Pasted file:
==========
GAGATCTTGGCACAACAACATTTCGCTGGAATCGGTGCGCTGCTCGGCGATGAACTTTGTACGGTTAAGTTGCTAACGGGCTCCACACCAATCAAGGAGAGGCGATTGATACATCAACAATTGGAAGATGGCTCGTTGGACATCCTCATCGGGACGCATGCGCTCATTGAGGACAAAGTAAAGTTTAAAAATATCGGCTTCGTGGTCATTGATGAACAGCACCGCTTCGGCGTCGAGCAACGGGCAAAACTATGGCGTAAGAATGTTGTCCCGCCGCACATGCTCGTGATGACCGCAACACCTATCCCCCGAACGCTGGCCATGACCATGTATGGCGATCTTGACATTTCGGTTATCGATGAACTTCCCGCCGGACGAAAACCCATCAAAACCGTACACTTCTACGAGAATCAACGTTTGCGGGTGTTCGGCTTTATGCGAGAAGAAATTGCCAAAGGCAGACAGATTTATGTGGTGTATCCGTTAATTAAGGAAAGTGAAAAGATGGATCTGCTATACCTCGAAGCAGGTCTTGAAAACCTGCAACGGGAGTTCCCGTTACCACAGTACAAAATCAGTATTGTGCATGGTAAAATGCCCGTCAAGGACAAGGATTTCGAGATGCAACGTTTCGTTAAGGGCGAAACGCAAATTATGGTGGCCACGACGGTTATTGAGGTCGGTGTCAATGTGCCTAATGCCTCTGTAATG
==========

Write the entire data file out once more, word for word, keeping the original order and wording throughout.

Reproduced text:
GAGATCTTGGCACAACAACATTTCGCTGGAATCGGTGCGCTGCTCGGCGATGAACTTTGTACGGTTAAGTTGCTAACGGGCTCCACACCAATCAAGGAGAGGCGATTGATACATCAACAATTGGAAGATGGCTCGTTGGACATCCTCATCGGGACGCATGCGCTCATTGAGGACAAAGTAAAGTTTAAAAATATCGGCTTCGTGGTCATTGATGAACAGCACCGCTTCGGCGTCGAGCAACGGGCAAAACTATGGCGTAAGAATGTTGTCCCGCCGCACATGCTCGTGATGACCGCAACACCTATCCCCCGAACGCTGGCCATGACCATGTATGGCGATCTTGACATTTCGGTTATCGATGAACTTCCCGCCGGACGAAAACCCATCAAAACCGTACACTTCTACGAGAATCAACGTTTGCGGGTGTTCGGCTTTATGCGAGAAGAAATTGCCAAAGGCAGACAGATTTATGTGGTGTATCCGTTAATTAAGGAAAGTGAAAAGATGGATCTGCTATACCTCGAAGCAGGTCTTGAAAACCTGCAACGGGAGTTCCCGTTACCACAGTACAAAATCAGTATTGTGCATGGTAAAATGCCCGTCAAGGACAAGGATTTCGAGATGCAACGTTTCGTTAAGGGCGAAACGCAAATTATGGTGGCCACGACGGTTATTGAGGTCGGTGTCAATGTGCCTAATGCCTCTGTAATG